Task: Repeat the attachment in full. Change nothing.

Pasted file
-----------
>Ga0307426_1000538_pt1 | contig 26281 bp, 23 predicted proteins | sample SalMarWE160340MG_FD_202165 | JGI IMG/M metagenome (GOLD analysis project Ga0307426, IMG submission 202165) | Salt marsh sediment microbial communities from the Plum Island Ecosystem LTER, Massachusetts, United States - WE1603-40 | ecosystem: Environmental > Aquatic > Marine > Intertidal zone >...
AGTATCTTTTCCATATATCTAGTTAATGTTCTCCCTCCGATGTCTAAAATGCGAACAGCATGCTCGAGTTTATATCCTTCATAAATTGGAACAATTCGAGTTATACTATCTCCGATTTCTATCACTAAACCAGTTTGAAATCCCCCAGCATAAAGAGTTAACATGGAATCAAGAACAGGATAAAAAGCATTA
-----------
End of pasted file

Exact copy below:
>Ga0307426_1000538_pt1 | contig 26281 bp, 23 predicted proteins | sample SalMarWE160340MG_FD_202165 | JGI IMG/M metagenome (GOLD analysis project Ga0307426, IMG submission 202165) | Salt marsh sediment microbial communities from the Plum Island Ecosystem LTER, Massachusetts, United States - WE1603-40 | ecosystem: Environmental > Aquatic > Marine > Intertidal zone >...
AGTATCTTTTCCATATATCTAGTTAATGTTCTCCCTCCGATGTCTAAAATGCGAACAGCATGCTCGAGTTTATATCCTTCATAAATTGGAACAATTCGAGTTATACTATCTCCGATTTCTATCACTAAACCAGTTTGAAATCCCCCAGCATAAAGAGTTAACATGGAATCAAGAACAGGATAAAAAGCATTA